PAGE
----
Supernatural creator Eric Kripke’s latest fight is not against the forces of darkness, but instead against Warner Bros. itself in a dispute over unpaid profits. The show is one of the longest running shows on television, releasing its season 13 premiere this October, and its continued success has no doubt been means for celebration for those involved.
In particular, profit sharers may have been expecting substantial payouts over the years, as it’s unlikely that The CW show would have remained on the air all this time if it was a financial dud. However, as THR states, those entitled to a share of the profits have been met with no return whatsoever on Supernatural, with the show apparently racking up a deficit of nearly $23 million for its first eight seasons.
Kripke, however, clearly wants to take a closer look at the accounting at Warner Bros. and has specifically been disputing what the company has been booking in license fees. “If Warners had merely received a full cost license fee from The CW for Season 5 through 8, the gross receipts would be increased by $104,005,323,” states Kripke’s audit claim. The Supernatural creator also wants further information on the license fees for on-demand services such as Netflix and Hulu.
Warner Bros. has invoked arbitration in response to Kripke’s claim, and its response puts in place Kripke’s rights with regards to licenses, advising that “Kripke granted WBTV absolute discretion and control over how and whether to distribute and exploit the Series, including by authorizing WBTV to license the show to an affiliated company.” On top of this, Warner Bros. also brings up the “greater compensation” Kripke has received in fixed fees, with instead licensing fees in earlier seasons needing to be reduced thanks to Supernatural‘s apparently modest early performance.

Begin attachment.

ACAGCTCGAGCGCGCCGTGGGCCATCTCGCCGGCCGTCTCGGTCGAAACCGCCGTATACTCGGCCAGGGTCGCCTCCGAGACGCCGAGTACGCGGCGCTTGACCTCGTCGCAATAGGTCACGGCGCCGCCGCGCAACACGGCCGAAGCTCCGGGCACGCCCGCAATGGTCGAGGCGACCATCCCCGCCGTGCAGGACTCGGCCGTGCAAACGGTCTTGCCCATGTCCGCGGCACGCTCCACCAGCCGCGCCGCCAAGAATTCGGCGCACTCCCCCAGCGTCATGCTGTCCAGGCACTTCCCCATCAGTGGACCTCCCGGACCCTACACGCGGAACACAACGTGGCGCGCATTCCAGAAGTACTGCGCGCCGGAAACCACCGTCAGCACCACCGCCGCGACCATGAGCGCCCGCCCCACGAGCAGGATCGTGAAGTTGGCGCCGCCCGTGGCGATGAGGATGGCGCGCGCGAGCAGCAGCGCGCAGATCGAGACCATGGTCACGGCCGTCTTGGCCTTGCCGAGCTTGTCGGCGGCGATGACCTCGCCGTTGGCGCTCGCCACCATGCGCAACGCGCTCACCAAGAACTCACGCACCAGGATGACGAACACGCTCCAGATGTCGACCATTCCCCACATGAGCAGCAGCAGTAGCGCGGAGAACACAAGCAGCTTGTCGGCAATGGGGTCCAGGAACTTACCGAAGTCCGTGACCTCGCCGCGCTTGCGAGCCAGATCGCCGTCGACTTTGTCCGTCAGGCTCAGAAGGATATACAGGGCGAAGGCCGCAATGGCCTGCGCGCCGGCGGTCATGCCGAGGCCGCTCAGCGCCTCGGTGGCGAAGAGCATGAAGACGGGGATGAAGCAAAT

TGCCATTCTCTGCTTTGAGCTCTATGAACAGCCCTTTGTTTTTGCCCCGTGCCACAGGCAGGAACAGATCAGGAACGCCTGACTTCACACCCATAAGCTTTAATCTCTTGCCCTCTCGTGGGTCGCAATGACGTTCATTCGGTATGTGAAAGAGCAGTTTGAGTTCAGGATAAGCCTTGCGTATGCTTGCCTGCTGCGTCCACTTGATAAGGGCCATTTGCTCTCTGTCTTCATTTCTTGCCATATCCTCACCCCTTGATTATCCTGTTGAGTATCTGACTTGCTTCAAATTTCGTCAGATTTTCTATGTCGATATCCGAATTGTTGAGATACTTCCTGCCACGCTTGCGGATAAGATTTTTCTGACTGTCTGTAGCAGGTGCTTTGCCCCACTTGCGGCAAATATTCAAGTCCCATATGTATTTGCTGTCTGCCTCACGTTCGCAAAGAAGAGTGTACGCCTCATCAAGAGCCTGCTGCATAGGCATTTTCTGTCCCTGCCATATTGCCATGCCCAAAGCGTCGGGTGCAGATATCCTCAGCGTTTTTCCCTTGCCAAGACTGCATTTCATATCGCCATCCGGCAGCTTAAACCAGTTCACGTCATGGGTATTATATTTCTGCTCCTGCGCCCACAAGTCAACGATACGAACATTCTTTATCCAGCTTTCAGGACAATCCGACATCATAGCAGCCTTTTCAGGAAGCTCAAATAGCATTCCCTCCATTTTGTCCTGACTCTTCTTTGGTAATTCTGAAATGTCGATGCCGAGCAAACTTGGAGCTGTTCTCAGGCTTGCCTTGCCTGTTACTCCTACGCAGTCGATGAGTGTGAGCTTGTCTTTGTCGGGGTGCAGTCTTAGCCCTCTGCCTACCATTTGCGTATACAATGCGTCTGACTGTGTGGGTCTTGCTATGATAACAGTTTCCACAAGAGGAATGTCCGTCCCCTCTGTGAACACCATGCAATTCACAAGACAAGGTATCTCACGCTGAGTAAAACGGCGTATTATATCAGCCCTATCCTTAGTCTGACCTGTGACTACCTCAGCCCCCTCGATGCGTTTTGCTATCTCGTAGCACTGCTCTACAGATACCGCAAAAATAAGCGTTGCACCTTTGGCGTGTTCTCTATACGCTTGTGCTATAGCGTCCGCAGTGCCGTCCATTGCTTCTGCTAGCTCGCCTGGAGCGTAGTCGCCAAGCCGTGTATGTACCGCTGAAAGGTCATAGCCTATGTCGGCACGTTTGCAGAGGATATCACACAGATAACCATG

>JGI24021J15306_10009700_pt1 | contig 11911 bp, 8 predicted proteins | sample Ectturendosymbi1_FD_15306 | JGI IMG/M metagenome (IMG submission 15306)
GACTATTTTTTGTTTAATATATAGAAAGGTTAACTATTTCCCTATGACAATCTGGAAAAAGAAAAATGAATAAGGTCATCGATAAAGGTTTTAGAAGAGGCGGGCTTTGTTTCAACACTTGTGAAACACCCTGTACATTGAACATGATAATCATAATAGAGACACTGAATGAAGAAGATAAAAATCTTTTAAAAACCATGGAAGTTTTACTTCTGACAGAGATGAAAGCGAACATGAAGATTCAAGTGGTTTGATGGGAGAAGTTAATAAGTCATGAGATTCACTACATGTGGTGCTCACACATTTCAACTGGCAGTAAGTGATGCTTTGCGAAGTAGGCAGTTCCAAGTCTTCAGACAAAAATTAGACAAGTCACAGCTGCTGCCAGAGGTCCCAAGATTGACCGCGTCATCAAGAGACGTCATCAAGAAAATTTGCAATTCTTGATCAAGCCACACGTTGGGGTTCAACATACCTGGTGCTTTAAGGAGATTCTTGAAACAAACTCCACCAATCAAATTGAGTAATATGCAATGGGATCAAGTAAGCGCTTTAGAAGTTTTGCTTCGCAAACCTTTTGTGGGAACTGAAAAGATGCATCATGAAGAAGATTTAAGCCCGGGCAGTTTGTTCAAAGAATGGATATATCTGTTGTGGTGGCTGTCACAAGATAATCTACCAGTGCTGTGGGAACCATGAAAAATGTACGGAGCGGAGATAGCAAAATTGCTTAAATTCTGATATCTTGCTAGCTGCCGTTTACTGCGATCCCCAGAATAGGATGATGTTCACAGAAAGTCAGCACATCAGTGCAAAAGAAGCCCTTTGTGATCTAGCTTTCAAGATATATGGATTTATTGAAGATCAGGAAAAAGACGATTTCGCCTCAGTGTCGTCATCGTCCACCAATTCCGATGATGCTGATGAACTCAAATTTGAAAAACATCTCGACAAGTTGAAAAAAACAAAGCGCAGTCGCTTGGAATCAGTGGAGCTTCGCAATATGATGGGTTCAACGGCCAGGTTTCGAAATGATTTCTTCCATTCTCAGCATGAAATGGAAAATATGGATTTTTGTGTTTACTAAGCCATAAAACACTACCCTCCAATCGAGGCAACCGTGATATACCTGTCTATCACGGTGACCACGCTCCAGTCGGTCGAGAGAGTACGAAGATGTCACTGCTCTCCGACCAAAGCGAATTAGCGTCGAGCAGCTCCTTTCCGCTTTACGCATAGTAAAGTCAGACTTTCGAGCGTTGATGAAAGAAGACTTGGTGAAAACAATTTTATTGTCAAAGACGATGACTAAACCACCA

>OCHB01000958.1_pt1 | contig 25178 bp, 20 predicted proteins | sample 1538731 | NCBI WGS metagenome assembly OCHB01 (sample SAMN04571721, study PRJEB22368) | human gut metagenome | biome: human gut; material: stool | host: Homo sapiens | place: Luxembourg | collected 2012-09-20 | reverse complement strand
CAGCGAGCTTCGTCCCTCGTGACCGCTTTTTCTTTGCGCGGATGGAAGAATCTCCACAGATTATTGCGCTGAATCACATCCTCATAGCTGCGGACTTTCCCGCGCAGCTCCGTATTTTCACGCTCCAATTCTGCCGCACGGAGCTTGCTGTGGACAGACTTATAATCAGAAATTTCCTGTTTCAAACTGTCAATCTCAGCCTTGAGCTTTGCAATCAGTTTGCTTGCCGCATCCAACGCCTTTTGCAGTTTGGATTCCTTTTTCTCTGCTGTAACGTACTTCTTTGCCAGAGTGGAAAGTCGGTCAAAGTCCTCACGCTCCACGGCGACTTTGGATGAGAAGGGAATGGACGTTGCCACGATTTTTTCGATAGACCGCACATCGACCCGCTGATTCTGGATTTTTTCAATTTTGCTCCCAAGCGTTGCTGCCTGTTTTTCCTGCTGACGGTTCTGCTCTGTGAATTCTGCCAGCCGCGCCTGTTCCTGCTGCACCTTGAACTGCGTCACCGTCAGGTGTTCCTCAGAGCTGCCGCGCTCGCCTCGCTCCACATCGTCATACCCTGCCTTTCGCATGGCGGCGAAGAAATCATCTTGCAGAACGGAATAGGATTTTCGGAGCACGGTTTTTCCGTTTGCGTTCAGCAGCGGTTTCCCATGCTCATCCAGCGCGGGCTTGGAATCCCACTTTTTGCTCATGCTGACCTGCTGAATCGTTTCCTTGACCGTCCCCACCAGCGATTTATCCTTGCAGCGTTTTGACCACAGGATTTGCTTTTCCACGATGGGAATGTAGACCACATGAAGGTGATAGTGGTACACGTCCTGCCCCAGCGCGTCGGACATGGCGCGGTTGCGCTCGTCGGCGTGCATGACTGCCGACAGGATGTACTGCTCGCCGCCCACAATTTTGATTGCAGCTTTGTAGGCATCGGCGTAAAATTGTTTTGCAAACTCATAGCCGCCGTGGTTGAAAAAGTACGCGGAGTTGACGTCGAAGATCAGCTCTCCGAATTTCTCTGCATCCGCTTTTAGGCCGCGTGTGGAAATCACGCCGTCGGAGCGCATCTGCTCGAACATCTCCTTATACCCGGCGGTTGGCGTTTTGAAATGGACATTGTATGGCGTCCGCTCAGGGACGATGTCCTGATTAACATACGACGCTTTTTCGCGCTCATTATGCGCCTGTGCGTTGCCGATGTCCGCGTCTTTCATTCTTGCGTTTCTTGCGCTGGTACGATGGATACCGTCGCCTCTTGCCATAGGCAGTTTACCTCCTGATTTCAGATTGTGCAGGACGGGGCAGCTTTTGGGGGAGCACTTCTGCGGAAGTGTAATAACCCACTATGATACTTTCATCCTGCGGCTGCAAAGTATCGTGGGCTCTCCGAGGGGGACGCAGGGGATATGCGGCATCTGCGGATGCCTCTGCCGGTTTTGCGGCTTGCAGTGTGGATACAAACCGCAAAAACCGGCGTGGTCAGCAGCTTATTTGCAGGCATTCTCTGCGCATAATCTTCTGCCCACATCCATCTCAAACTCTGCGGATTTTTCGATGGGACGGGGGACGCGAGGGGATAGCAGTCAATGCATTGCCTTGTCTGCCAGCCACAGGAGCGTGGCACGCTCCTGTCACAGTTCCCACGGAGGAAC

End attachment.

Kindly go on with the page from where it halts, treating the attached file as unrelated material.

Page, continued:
This isn’t the only financial dispute that Warner Bros. is contending with at this moment in time. Mad Max: Fury Road‘s George Miller is suing Warner Bros. over lost earnings, with Miller claiming that Warner Bros. made decisions that forced the production of Mad Max: Fury Road to hit the $157 million mark. As production house Kennedy Miller Mitchell was due a bonus if production was kept under $150 million, the director has officially filed a suit on the matter.
Since Kripke’s involvement in Supernatural became less hands on after its seventh season, fans of the show will be hoping that this dispute will not impact on its future. Now in season 13, viewers have been wondering how many seasons of Supernatural remain, and just how far Sam and Dean’s battles with metaphorical and literal demons can go. With a spin-off called Wayward Sisters on the cards, however, there could be some gas in the old Impala left.
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